The Ford 9-inch has been used in every form of motorsports there is. Unless you are building a 1/2-ton Ford, chances are you will need a good core. Look for axles like this one under a Lincoln Continental that has led a very easy life. These housings actually have more metal in them (they are stronger) than the truck versions. Most luxury cars like this will have a factory-installed limited slip, but chances are equally good that it will have really high gears in it too. The Ford 9-inch has been used in every form of motorsports there is. Unless you are building a 1/2-ton Ford, chances are you will need a good core. Look for axles like this one under a Lincoln Continental that has led a very easy life. These housings actually have more metal in them (they are stronger) than the truck versions. Most luxury cars like this will have a factory-installed limited slip, but chances are equally good that it will have really high gears in it too.
Good parts go fast at the junkyard. This GM 3/4-ton Dana 44 was missing its spindles and hubs by the time we found it. We wanted the whole assembly, but grabbed the long axleshaft to use as a trail spare. Good parts go fast at the junkyard. This GM 3/4-ton Dana 44 was missing its spindles and hubs by the time we found it. We wanted the whole assembly, but grabbed the long axleshaft to use as a trail spare.
These four axleshafts from front to back are: a 1.31-inch 16-spline Dana 60, a 1.31-inch 30-spline Dana 60, a 1.50-inch 30-spline 14-bolt, and a 1.50-inch 35-spline Dana 70. All of these rear axles were used in 3/4- and   1-ton trucks so make sure you know what you are getting and pull one of the shafts before you plunk down any cash. These four axleshafts from front to back are: a 1.31-inch 16-spline Dana 60, a 1.31-inch 30-spline Dana 60, a 1.50-inch 30-spline 14-bolt, and a 1.50-inch 35-spline Dana 70. All of these rear axles were used in 3/4- and 1-ton trucks so make sure you know what you are getting and pull one of the shafts before you plunk down any cash.
This is a Dana 60 from a ’77 B300 Dodge van that was converted into a camper. Stay away from axles that look like they have been supporting their maximum rated load for their entire life. See those overload springs on the shocks? That’s a sign that this truck was always loaded down—let someone else buy this baby! This is a Dana 60 from a ’77 B300 Dodge van that was converted into a camper. Stay away from axles that look like they have been supporting their maximum rated load for their entire life. See those overload springs on the shocks? That’s a sign that this truck was always loaded down—let someone else buy this baby!
One of the reasons Ford 9-inch axles are so popular is because the entire third member (differential, ring gear, pinion gear, and bearings) unbolts from the housing. This makes the axle very easy to work on as you can set up new gears without having to deal with the rest of the axle assembly. In this photo you can see the extra pinion bearing that these axles use to keep the pinion gear in contact with the ring gear. If you need to add brackets for links or traction bars to these axles it is super easy because the housing is steel and not cast iron. And Ford 9-inchers are totally modular, meaning you can convert even the weakest 28-spline, 1.20-inch axleshaft piece into a full race 40-spline shaft deal with bolt-on parts. One of the reasons Ford 9-inch axles are so popular is because the entire third member (differential, ring gear, pinion gear, and bearings) unbolts from the housing. This makes the axle very easy to work on as you can set up new gears without having to deal with the rest of the axle assembly. In this photo you can see the extra pinion bearing that these axles use to keep the pinion gear in contact with the ring gear. If you need to add brackets for links or traction bars to these axles it is super easy because the housing is steel and not cast iron. And Ford 9-inchers are totally modular, meaning you can convert even the weakest 28-spline, 1.20-inch axleshaft piece into a full race 40-spline shaft deal with bolt-on parts.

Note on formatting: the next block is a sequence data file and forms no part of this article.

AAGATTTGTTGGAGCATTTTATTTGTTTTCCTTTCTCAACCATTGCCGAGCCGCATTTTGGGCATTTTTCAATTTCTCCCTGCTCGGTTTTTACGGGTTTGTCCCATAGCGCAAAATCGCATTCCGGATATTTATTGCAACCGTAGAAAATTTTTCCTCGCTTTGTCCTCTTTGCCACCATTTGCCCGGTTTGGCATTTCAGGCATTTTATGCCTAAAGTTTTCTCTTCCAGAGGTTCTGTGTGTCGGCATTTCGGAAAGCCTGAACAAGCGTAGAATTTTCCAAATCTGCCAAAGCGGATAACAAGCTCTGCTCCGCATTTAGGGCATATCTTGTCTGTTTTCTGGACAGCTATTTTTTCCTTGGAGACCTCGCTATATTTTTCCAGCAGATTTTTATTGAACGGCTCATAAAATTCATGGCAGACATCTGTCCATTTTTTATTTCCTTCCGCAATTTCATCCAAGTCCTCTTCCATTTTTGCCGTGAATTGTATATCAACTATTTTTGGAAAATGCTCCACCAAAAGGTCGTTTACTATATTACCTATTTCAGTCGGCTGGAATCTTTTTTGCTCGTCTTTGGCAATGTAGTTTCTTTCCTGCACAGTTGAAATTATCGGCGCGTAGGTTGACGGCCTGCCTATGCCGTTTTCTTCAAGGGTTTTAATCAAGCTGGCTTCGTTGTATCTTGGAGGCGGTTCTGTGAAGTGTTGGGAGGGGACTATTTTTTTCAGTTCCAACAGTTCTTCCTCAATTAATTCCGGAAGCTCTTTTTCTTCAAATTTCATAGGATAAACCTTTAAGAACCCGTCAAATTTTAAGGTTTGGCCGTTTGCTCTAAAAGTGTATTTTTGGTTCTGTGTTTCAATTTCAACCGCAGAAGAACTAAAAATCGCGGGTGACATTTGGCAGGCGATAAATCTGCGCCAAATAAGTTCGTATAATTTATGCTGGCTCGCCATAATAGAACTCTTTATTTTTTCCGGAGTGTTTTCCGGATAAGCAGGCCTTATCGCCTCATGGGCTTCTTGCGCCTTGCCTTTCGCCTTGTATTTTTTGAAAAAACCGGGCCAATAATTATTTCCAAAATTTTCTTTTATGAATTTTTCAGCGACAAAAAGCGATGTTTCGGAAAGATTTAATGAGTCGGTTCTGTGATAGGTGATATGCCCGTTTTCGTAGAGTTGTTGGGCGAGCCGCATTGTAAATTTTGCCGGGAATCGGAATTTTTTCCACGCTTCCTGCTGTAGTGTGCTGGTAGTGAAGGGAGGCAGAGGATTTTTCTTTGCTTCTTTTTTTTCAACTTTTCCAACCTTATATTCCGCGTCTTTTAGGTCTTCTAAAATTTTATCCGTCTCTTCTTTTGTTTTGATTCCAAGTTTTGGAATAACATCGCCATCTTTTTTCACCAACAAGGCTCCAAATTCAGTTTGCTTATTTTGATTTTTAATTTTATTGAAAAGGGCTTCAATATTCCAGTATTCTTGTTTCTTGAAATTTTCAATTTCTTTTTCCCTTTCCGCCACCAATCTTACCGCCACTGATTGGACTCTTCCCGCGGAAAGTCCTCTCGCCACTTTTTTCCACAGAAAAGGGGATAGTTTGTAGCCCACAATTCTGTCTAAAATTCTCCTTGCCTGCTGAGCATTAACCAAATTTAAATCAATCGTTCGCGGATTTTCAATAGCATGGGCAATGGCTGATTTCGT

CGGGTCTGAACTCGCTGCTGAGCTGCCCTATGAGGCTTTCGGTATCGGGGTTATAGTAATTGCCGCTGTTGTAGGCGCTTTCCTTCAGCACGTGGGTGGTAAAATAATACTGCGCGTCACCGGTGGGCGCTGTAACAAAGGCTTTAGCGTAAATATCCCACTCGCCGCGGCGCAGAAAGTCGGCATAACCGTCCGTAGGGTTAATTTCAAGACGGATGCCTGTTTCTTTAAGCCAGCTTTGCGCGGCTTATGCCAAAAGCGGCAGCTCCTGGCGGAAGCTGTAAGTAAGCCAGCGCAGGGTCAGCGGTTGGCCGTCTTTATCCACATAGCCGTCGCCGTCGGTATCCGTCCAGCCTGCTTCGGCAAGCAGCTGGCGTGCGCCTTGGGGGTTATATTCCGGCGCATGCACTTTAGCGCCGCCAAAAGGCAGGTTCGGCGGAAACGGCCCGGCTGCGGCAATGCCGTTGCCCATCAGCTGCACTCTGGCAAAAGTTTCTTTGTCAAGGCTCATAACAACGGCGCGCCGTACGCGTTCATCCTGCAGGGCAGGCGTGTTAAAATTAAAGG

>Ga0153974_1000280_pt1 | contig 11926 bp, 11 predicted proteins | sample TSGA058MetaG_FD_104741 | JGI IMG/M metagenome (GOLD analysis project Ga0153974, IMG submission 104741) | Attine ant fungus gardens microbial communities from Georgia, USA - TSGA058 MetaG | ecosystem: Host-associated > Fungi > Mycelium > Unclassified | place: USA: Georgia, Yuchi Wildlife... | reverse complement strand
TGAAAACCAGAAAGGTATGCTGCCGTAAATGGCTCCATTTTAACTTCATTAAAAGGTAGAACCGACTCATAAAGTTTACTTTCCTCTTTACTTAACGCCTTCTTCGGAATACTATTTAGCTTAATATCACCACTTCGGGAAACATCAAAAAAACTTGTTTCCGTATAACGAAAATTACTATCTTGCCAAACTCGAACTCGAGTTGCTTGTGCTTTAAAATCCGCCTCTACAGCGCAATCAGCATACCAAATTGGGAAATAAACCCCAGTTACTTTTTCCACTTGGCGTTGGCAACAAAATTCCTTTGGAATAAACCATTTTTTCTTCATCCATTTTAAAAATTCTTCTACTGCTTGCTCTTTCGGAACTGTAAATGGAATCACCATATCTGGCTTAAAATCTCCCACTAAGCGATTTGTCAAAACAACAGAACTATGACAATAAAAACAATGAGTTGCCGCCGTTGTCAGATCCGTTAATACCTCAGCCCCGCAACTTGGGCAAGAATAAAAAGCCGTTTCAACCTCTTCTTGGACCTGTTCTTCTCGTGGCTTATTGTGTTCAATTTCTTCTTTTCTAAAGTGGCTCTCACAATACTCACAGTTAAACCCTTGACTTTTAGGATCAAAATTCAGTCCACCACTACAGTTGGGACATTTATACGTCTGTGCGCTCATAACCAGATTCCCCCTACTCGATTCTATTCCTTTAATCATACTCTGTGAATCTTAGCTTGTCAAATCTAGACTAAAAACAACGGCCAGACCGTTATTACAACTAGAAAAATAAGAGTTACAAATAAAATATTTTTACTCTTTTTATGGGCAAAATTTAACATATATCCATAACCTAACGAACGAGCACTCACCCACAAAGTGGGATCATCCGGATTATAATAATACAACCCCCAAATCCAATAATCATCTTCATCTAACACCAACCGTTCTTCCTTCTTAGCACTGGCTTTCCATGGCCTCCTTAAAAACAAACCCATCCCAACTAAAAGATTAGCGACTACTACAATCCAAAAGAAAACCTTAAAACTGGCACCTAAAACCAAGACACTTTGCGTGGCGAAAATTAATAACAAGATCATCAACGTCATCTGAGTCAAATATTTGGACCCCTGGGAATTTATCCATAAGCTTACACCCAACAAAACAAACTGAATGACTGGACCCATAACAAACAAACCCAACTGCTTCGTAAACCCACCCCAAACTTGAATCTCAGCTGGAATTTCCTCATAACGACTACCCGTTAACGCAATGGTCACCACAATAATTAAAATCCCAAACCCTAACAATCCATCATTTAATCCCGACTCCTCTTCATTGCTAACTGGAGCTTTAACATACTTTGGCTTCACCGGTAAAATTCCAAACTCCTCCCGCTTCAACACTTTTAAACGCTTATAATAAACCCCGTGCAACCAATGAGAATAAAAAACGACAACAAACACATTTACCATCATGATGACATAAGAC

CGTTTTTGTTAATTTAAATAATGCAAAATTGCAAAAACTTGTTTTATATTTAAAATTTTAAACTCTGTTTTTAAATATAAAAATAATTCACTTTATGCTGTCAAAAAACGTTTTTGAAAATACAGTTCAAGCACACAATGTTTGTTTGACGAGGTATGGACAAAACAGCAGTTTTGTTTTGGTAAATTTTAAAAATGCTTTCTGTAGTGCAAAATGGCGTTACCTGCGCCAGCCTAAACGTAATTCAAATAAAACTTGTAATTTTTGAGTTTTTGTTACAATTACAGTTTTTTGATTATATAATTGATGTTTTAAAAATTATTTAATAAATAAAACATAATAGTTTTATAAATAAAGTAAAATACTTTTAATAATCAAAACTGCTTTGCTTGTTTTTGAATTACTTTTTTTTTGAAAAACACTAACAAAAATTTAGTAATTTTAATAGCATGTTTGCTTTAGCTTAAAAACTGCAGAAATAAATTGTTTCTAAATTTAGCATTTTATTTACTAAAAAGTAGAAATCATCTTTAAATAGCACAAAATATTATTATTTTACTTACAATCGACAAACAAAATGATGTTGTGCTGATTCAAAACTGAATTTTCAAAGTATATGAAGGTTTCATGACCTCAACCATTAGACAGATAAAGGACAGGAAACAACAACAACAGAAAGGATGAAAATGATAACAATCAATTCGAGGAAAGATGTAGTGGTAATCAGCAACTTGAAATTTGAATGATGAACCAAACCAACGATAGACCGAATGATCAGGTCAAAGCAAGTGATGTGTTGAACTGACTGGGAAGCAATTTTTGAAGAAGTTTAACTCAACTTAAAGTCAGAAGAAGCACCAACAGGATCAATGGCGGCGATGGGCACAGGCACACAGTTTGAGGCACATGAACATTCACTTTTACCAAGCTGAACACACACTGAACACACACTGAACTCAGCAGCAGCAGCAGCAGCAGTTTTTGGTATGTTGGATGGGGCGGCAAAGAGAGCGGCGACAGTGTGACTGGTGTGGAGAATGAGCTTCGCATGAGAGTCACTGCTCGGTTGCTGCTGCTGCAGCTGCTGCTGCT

You want to talk rare? This is a complete 35-spline Dana 70 front axle with open knuckles that will be used in a 4x4 motor home. You don’t have to drool too much, because the only difference between it and the GM Dana 60 next to it is the ring gear diameter. Most Dana 70 front axles we see have closed knuckles and drum brakes and use 23-spline shafts. You can pass on these guys because they are from mid-’70s Dodge trucks. The closed knuckle axles hold steering U-joints that are the same size as Dana 44 pieces. Even if the price seems dirt cheap, make sure you are getting something you can use. You want to talk rare? This is a complete 35-spline Dana 70 front axle with open knuckles that will be used in a 4x4 motor home. You don’t have to drool too much, because the only difference between it and the GM Dana 60 next to it is the ring gear diameter. Most Dana 70 front axles we see have closed knuckles and drum brakes and use 23-spline shafts. You can pass on these guys because they are from mid-’70s Dodge trucks. The closed knuckle axles hold steering U-joints that are the same size as Dana 44 pieces. Even if the price seems dirt cheap, make sure you are getting something you can use.